• Some of the specifics in the paperwork were quite scary. At one point there was £4m funding from an external partner but they spent £3m of it themselves directly leaving only a balance of £1m to go in the pot. However the whole £4m was counted as funding making it look like there was £3m more available than there really was. It looked to me like there was an assumption in the report than only £1m should have been included as funding, but personally I think they should have included the whole £4m but also included the £3m of spending so that the correct overall cost of the project could be known. I wonder if any other external partners have had work done which they paid for directly so that the total cost of the whole system is being understated.
  • According to the summary of events prepared by East Sussex CC’s audit, as late as March 2005 it looks like the Highways & Transport department actually thought there was an underspend, so at a time when the council were committing funds milions of pounds in excess of their budget they actually thought it was coming in below budget. You don’t get a better indication of an institutional failure in processes that that. I am surprised that more has not been made of that comment, particularly by the cabinet and leader. Our suspicions of underhand behaviour and hiding the overpend until the elections, were based on the assumption that nobody could be that stupid, but apparently somebody was.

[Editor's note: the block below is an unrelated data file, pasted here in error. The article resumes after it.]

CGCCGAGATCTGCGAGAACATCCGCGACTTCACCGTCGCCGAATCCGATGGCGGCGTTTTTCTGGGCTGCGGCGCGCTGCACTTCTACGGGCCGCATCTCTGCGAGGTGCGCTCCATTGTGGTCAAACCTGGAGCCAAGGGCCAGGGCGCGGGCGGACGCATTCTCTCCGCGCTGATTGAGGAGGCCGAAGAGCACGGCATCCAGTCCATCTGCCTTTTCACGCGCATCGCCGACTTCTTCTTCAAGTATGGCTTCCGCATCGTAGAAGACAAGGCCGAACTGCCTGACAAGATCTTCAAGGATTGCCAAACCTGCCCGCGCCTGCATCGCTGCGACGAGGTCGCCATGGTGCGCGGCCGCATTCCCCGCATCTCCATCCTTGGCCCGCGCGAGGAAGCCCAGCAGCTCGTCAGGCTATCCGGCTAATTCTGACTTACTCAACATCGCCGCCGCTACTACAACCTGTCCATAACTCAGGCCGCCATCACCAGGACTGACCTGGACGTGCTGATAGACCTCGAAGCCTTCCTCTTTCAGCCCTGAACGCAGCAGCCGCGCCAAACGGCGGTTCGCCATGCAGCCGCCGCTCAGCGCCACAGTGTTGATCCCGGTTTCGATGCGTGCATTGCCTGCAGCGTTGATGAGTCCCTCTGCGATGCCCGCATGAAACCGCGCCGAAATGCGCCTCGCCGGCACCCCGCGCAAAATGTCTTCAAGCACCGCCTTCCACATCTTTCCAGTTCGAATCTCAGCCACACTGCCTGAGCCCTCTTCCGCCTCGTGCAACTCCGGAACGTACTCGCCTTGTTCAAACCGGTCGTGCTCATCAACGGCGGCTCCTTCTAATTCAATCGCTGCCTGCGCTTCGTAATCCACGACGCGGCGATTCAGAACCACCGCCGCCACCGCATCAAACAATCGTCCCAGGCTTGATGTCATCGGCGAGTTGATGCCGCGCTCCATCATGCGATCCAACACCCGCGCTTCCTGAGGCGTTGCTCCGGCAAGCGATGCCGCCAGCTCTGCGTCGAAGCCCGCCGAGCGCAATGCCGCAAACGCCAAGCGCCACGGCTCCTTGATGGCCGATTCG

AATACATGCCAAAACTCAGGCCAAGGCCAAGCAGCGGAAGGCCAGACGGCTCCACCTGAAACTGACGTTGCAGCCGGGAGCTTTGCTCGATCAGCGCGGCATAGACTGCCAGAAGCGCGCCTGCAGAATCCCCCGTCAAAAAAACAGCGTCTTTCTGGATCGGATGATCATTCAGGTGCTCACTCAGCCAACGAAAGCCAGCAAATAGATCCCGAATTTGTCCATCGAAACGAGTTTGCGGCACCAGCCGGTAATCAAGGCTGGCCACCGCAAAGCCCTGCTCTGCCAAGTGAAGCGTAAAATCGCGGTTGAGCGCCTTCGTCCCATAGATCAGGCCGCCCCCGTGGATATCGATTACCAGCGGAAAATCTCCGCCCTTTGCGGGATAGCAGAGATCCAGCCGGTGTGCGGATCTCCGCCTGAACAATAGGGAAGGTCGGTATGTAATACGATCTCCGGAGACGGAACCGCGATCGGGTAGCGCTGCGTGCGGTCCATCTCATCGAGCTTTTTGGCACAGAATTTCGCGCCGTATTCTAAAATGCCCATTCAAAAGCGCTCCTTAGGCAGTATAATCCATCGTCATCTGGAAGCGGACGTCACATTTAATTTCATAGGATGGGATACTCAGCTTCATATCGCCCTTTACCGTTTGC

• One reason for all the confusion might be that the word ‘budget’ seems to be used in a number of different ways. Anyone who has worked for a large company will have come across this. Budget can mean the total amount of funding available, or it can mean the amount approved for spending, or it can mean the amount expected to be spent, or the amount approved or expected in any given year. The distinction between spending of money and commitment of money is another area of confusion. At the moment Fastway may have spent less than was expected, but commitments have been made (in the form of purchase orders) whcih will lead to future bills which exceed the budget.